It’s the year 23 AG (after Garcia). are embarking on a stadium-centric Summer tour. Phil’s Terrapin Crossroads has a full schedule, and at 78(!), Lesh shows no signs of slowing his roll while sticking closer to home and sprinkling in some East Coast tripping (including a few recent Phil and Bobby duet dates, with Trey as a guest). And while Garcia (who would turn 75 this year), is long gone, the music really has never stopped. In steps the Bluegrass Situation for a one-night only Garcia throwdown billed as Jubilee: A Celebration of Jerry Garcia, featuring a bucketful of artists including Hiss Golden Messenger, David Hidalgo of Los Lobos, Heartbreakers Mike Campbell and Benmont Tench, Margo Price, Chris Funk of the Decemberists, mandolinist extraordinaire Sam Bush, Amos Lee and the Jubilee House Band that includes Tench and Sean and Sara Watkins among others.
Garcia is dearly missed, but the songs endure, and Jubilee was bound to be a warm embrace for anyone touched by the band and Garcia’s songs. Whether going back to Garcia’s jug band roots on banjo, his Old and in the Way album with David Grisman, Peter Rowan and fiddler Vassar Clements from 1973 or the desert island worthy Garcia/Grisman/Rice Pizza Tapes some 20 years later, bluegrass and traditional roots were always close to Garcia’s musical heart and legacy.
These all hands hootenanny affairs can be a mixed bag. Sometimes scattered or unfocused, or matching artists with material that can be eye opening or fall flat. That was not the case for the Jubilee. First off, let’s get this straight, while there was an expected abundance of twirling and tie-dye, Jubilee was not about deep musical excursions. It was a celebration of the songs, in and outside of the Dead. Songs that shaped Garcia and shaped us.
The Theatre at Ace Hotel is a pretty splendid place. Seating only 1,600, the former movie palace was built in 1927 and beautifully restored in 2014. The setting lent an even more intimate vibe to the night, despite some empty seats.
BGS co-founder Ed Helms introduced the evening, as he often does with some Situations, speaking fondly of how Garcia’s music impacted him and, especially, how Reckoning (the Dead’s double live acoustic album culled from 1980 shows at the Warfield Theatre in San Francisco and Radio City Music Hall in NYC) made a life changing impression. Oh, and he said he was trippin’, but more from lack of sleep with a new young one at home.
I was admittedly unfamiliar with some of the musicians and singers on stage throughout the three hour, two-setter. But there were plenty of moments I found touching or resonant throughout. The evening began with the easy log cabin roll of “Dire Wolf” with Josh Ritter. Garcia deepened my bluegrass affection so many years ago (okay, 1994) with one of his collaborations with mandolinist David Grisman, on the album Shady Grove, and the truly great mando-extraordinaire Sam Bush couldn’t have been a better fit for that well-worn song. Bush stuck around for “Look Up, Look Down That Long Lonesome Road”, a traditional Garcia covered in his jug band days I was hearing for the first time, and was joined by singer-guitarist Molly Tuttle, also new to me. Before Mike Campbell dug into “Loser” (with MC Taylor of Hiss Golden Messenger on vocals), he shared “all I can say, is God bless you, Jerry”. The biting Campbell and Tench Heartbreaking interplay on this one gave me goose bumps. Billy Strings (one of Rolling Stone’s 10 New Country Artists You Need to Know) quieted things with a respectful “To Lay Me Down”, a song that just crawls inside my soul and according to the UCSC Grateful Dead archives, was written in one afternoon alongside “Ripple” and “Brokedown Palace”. A loose rollicking “Bertha” followed with Stephen Malkmus and David Hidalgo, a tune Los Lobos has covered for years. Mary Richardson seemed to tap a little of Janis’ spirit when Banditos took on “New Speedway Boogie”. Chris Funk of the Decemberists joined Malkmus for another traditional, “Been All Around this World”, which also appeared on Reckoning. Kindred to Mr. Helms, my first exposure to many of these more traditional folk and Appalachia songs came from that album. Amos Lee spoke of how he wanted to cover “Brokedown Palace”, but it was already spoken for. Instead he was honored to take on “Black Muddy River” and his reading of the song with the band, and some beautiful harmonies by Sara Watkins, was another highlight of the night. The first set closed with Mike Campbell back on stage for “Sugaree”.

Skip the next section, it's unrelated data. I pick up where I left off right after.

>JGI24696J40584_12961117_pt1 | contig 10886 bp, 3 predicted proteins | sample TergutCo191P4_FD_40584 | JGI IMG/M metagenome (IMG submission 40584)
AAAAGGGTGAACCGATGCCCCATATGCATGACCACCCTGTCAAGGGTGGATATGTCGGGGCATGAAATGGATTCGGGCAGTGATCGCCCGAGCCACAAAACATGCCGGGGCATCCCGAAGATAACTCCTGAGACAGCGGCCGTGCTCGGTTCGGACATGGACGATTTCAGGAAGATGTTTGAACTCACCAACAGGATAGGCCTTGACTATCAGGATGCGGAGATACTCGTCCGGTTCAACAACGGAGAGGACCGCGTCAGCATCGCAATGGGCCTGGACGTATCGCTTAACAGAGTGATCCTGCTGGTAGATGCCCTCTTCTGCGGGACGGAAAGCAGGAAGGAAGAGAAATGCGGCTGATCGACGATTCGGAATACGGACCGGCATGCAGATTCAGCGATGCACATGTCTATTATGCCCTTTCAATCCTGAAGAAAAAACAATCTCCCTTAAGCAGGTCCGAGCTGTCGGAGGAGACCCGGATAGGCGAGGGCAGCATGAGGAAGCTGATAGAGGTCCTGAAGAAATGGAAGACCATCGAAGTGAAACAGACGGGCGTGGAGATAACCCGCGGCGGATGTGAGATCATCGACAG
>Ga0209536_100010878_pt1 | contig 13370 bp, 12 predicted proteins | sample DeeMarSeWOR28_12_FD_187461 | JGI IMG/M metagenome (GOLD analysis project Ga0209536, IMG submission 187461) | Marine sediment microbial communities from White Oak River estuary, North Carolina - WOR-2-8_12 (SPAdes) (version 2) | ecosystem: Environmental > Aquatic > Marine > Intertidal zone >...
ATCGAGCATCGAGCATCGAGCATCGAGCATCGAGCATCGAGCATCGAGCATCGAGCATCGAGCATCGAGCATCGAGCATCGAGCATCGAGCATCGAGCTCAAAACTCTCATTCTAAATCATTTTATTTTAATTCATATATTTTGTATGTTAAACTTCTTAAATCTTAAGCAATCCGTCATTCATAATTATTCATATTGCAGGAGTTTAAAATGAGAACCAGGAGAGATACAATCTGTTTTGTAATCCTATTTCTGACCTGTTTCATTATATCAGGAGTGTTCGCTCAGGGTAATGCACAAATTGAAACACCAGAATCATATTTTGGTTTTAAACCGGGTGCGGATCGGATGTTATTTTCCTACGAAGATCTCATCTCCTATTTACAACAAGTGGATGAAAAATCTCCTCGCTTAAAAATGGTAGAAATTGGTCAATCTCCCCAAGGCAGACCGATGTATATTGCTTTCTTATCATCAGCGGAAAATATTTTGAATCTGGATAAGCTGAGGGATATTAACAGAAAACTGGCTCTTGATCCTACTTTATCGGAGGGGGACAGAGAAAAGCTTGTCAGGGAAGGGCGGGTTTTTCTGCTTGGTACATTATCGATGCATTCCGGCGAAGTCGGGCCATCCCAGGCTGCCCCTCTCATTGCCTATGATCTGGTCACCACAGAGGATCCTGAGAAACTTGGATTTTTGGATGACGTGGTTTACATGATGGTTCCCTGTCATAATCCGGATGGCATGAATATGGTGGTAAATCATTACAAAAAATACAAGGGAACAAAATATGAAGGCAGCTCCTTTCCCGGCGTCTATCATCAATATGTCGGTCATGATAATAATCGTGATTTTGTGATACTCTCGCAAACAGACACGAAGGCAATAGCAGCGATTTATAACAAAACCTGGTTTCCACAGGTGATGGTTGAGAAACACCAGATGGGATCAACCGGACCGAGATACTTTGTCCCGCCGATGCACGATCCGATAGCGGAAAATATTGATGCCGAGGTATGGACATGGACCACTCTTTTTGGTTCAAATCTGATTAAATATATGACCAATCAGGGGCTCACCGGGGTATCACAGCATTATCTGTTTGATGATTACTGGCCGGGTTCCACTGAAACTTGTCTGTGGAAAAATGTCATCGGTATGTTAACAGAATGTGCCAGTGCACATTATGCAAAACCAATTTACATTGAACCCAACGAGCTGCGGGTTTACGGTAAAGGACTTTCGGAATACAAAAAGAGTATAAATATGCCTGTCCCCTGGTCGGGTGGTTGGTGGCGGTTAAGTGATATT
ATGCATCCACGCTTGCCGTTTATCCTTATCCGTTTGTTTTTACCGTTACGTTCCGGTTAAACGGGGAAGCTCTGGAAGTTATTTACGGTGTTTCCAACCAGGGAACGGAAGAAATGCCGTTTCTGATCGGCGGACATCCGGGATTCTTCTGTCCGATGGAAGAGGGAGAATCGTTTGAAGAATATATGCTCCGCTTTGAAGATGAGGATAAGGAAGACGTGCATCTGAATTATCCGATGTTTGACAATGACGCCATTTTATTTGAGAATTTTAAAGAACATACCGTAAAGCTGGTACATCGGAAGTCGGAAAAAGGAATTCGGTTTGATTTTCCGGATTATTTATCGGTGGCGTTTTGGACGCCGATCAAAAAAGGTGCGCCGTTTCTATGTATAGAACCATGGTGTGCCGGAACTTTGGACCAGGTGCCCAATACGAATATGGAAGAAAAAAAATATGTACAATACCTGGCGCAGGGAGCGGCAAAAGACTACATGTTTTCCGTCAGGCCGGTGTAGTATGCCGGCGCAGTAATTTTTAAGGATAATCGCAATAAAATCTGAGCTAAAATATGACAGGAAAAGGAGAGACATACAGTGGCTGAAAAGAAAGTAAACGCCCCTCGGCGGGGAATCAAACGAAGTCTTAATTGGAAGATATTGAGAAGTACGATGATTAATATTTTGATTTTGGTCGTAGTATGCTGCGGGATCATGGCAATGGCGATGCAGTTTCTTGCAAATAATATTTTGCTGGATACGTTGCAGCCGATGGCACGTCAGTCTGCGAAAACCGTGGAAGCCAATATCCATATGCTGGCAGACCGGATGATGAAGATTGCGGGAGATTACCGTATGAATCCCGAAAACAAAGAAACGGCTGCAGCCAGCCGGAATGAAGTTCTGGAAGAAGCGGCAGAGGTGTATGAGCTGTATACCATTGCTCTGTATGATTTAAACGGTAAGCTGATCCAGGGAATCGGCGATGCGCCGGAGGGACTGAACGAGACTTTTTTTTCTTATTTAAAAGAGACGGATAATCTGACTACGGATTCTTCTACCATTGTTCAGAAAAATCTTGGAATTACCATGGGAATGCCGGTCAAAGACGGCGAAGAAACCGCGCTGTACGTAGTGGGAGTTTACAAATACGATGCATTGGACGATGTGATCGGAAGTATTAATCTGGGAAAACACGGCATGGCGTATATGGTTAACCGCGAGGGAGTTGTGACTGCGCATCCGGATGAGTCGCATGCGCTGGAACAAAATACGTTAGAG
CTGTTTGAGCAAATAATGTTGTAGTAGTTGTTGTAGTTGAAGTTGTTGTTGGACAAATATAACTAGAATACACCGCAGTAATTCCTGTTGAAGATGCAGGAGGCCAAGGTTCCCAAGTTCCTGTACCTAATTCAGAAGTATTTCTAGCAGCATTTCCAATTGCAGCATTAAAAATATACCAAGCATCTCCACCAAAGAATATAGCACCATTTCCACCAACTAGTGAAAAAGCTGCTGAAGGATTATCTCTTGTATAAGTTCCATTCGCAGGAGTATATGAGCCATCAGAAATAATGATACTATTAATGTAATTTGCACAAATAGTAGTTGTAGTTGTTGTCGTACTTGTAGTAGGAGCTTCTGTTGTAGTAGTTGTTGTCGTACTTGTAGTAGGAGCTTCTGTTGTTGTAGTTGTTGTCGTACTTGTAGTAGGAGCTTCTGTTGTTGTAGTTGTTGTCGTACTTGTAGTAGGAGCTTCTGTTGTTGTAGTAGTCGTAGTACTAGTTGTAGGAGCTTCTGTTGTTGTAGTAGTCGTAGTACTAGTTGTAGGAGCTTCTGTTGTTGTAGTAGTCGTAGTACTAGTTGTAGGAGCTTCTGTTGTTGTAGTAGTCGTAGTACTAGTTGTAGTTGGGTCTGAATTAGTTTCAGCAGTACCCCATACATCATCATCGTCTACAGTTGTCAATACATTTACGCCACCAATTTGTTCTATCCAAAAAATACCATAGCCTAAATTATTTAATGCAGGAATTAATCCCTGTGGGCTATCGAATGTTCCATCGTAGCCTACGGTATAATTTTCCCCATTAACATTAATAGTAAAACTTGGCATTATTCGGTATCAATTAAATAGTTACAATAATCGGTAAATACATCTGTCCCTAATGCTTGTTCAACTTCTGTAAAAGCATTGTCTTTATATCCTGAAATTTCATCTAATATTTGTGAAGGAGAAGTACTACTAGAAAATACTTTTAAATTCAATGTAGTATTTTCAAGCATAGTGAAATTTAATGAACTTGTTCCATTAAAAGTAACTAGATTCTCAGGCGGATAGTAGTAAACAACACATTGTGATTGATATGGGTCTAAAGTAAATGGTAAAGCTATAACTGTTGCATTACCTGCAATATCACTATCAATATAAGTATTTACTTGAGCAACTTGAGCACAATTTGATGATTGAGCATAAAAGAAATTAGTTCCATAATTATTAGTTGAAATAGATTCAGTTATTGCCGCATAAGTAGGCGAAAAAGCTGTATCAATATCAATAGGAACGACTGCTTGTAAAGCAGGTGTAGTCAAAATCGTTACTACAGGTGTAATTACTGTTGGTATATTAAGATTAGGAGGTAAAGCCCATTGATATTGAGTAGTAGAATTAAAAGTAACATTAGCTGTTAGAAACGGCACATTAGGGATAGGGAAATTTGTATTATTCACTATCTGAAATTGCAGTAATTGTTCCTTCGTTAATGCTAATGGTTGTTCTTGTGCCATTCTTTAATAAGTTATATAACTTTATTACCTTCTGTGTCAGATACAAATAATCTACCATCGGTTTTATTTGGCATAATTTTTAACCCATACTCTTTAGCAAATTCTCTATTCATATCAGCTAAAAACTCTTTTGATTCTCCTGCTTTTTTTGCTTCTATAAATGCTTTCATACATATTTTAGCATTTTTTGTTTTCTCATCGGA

Set two began after an extended break and another Jubilant moment – Margo Price behind a kit for “Casey Jones” and having an absolute blast. Josh Ritter returned for “Louis Collins”, a Mississippi John Hurt number that also appeared on Shady Grove. MC Taylor was a good match for the tender “China Doll”, with some fine Benmont Tench piano accompaniment. Mike Campbell drove “Deal” down and then the set took another turn to pre-Dead Garcia and the little heard “Legend of the Johnson Boys” with Chris Funk. Willie Watson brought his high lonesome for “Jack-a-Roe”, another Appalachian folk song covered on Reckoning. David Hidalgo and Sam Bush came back for “Evangeline”, a Los Lobos tune Garcia covered (the Garcia-Los Lobos respect clearly flowed both ways). Margo Price did a gorgeous job with “Friend of the Devil”, strolling into the aisles along the way. Sara Watkins fiddle and vocals shone with “Brokedown Palace” (you always knew it was a special night when the Dead encored with the song). The harmonies that a trio of vocalists led by Jamie Blake brought to “Ripple” were soaring, before the night closed with a stage full of everyone for “Going Down the Road Feeling Bad”.
This one was special. Garcia’s long gone. And so will we, eventually. But the songs will always be there to fill the air. Thanks to BGS and all those who participated in the Jubilee for reminding us.